Symptoms can often look like mood swings that are passed off by the individual or family as part of the person’s personality. A daily journal of when mood swings occur can help greatly in the diagnosis. Some mental health professionals argue that cyclothymia is more of a personality disorder than a mood disorder, but as of 2020, no additional criteria for diagnosis are available.

Causes of Cyclothymic Disorder:

The cause of cyclothymia remains unknown. Individuals who have a family history of cyclothymia are at increased risk of developing this mood disorder.

Cyclothymia commonly coexists with other mood disorders such as depression, atypical depression, ADHD, eating disorders, separation anxiety, and anxiety disorder. Adults with impulse control issues are also prone to it.

Risks of Cyclothymic Disorder:

People with cyclothymia are at increased risk of developing full-blown bipolar affective disorder — bipolar type I or bipolar type II.

They are also at increased risk of suicide and self-harm.

Treatment of Cyclothymic Disorder:

Treatment options for cyclothymia include psychotherapy and medication. Cyclothymia requires ongoing, lifelong treatment to lessen the number and severity of symptoms and prevent relapse or the disorder developing into bipolar disorder.

  • Psychotherapy/Talk Therapy – such as cognitive behavioral therapy gives understanding of the disorder, helps identify triggers, provides stress management tools, and teaches positive beliefs and behaviors to replace negative ones.
  • Psychoeducation – helps individuals and family members learn more about the disorder and about the signs of relapse so as to avoid more severe episodes.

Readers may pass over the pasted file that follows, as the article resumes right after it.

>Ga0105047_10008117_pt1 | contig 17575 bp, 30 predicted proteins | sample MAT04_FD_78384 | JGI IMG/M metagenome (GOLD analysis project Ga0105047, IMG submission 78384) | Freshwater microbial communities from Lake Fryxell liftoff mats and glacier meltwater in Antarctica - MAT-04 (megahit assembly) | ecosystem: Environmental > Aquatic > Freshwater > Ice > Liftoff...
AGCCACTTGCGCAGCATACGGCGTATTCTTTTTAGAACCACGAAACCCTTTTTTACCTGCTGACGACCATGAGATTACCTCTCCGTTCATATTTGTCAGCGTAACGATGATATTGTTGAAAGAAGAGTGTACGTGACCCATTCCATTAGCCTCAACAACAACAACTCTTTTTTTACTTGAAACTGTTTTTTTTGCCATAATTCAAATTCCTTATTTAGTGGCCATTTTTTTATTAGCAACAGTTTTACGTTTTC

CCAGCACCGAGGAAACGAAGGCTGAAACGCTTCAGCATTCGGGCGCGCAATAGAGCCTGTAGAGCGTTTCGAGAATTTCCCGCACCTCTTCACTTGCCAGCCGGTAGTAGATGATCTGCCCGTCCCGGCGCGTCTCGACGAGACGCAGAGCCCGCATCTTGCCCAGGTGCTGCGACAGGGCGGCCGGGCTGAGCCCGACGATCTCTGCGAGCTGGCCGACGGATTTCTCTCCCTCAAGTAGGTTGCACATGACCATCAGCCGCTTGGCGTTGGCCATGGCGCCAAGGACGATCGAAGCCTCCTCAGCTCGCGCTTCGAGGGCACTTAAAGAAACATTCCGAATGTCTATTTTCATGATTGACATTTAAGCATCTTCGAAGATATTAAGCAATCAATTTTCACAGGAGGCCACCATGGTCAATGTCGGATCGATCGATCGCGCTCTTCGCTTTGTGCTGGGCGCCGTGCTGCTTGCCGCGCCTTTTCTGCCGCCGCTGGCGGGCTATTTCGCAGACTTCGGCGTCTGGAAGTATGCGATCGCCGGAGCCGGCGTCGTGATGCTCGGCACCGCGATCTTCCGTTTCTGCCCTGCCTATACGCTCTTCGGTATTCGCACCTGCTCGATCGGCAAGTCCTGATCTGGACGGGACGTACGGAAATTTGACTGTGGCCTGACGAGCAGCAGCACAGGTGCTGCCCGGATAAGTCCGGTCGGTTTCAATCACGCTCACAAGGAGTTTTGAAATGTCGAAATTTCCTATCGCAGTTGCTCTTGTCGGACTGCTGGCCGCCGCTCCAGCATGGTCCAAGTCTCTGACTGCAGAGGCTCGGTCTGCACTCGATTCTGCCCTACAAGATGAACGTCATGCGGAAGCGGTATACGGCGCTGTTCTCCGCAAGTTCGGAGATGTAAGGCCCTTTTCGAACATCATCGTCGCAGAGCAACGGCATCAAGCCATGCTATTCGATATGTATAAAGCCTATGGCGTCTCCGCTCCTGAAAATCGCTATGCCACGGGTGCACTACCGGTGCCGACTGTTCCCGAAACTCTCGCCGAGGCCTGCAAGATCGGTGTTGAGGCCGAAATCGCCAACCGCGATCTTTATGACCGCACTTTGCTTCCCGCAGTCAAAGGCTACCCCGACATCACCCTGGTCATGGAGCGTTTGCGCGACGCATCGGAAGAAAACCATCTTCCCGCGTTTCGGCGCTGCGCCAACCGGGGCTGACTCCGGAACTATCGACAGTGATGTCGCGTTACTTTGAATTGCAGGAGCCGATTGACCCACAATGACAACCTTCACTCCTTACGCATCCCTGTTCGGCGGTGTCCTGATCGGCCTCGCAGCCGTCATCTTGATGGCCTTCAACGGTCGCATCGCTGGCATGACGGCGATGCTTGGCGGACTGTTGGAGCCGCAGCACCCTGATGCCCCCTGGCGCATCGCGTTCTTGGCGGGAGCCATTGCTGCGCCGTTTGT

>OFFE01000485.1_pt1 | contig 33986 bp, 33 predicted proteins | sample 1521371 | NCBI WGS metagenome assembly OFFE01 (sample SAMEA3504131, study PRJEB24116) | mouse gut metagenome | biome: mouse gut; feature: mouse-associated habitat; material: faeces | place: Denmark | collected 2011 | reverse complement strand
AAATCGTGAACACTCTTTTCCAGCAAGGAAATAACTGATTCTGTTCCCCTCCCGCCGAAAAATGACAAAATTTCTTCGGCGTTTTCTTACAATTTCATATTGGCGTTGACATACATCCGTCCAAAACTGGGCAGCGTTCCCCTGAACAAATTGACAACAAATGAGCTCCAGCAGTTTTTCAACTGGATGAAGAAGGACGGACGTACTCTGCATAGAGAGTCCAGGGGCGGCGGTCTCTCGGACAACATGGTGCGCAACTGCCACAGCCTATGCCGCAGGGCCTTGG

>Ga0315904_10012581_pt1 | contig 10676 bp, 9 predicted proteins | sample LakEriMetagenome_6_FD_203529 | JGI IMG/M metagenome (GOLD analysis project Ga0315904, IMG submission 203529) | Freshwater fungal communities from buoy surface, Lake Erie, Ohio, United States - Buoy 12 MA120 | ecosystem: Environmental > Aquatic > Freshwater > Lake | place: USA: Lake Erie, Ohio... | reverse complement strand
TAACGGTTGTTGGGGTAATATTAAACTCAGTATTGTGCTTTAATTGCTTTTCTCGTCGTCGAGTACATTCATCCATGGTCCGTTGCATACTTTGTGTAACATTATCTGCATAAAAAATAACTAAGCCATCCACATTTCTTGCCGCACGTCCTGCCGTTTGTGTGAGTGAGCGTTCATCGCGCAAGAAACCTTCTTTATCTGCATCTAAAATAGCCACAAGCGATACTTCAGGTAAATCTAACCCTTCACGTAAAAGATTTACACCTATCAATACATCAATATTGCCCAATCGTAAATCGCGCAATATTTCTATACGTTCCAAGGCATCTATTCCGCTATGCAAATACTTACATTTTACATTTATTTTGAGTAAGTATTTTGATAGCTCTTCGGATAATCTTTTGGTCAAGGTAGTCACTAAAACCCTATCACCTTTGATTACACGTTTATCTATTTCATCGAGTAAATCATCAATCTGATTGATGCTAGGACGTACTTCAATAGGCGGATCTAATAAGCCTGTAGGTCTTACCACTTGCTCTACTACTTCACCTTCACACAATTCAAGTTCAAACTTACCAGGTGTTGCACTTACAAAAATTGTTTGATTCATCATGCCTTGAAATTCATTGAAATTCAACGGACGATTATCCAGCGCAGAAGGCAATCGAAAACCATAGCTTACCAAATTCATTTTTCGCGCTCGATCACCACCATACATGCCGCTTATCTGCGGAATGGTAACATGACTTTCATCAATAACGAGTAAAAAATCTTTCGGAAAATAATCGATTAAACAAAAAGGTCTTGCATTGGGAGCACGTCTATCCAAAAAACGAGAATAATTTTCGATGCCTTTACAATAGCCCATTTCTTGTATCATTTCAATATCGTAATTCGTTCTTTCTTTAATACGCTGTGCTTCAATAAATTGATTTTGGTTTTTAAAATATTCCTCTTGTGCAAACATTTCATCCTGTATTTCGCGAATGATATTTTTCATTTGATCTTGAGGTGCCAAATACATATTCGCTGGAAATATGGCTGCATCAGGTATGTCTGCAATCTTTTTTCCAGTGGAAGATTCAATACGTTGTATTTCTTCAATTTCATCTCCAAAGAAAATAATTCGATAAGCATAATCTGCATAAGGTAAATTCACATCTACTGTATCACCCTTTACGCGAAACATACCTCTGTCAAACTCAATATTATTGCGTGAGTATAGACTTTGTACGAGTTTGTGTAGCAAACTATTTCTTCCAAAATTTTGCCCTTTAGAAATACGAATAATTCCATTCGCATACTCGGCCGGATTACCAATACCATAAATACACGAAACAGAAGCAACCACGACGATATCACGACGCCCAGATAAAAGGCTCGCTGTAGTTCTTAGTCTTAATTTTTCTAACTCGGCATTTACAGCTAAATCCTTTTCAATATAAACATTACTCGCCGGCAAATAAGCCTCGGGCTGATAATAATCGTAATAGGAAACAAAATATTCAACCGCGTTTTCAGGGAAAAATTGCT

• Family therapy – can help family members talk through their difficulties and strengthen their relationships while living with or supporting the individual.
  • Interpersonal and social rhythm therapy (IPSRT) – offers the chance of better mood management when daily activities are scheduled and work, meal, and sleep times follow a set routine.
  • A life chart – can also help those with BPAD track their symptoms better and gauge when to see their doctor to adjust their treatment plan.
  • Modifying lifestyle – exercise, a healthy diet, and discontinuation of smoking and alcohol and drug abuse increase the chances of the disorder not developing into bipolar disorder.
  • Medications – preferably prescribed by a psychiatrist.

      • Mood-stabilizing medicines such as lithium might be prescribed if the mood swings are causing distress at home or at work.
      • Antidepressants are usually not prescribed because of the risk of triggering a hypomanic switch.
      • Short-term benzodiazepines can be prescribed to help with insomnia.
      • A full record of all medications and supplements should be examined to avoid drug combination reactions.

Cyclothymic Disorder complications:

The symptoms of cyclothymia can interfere significantly with the ability to function well in social, academic, occupational, and relational settings.

With regards to romantic relationships, people with cyclothymia can experience increased libido (desire for sexual activity) that be intense during hypomanic phases; and they can become reclusive and can have reduced sex drive during depressive phases. This can lead to individuals with cyclothymia having short-lived and tumultuous relationships.

Sources MAYO CLINIC – Cyclothymia | WILEY ONLINE LIBRARY – Affective disorders, personality and personality disorders | ARCHIVE.org – DSM-5 – Diagnostic Features | ARCHIVE.org -DSM-5 – Diagnostic Criteria | Perugi, G; Hantouche, E; Vannucchi, G; Pinto, O (1 September 2015). “Cyclothymia reloaded: A reappraisal of the most misconceived affective disorder”. Journal of Affective Disorders. 183: 119–33. | Koukopoulos, A (January 2003). “Ewald Hecker’s description of cyclothymia as a cyclical mood disorder: its relevance to the modern concept of bipolar II”. Journal of Affective Disorders. 73 (1–2): 199–205. | Perugi, G; Hantouche, E; Vannucchi, G; Pinto, O (1 September 2015). “Cyclothymia reloaded: A reappraisal of the most misconceived affective disorder”. Journal of Affective Disorders. 183: 119–33.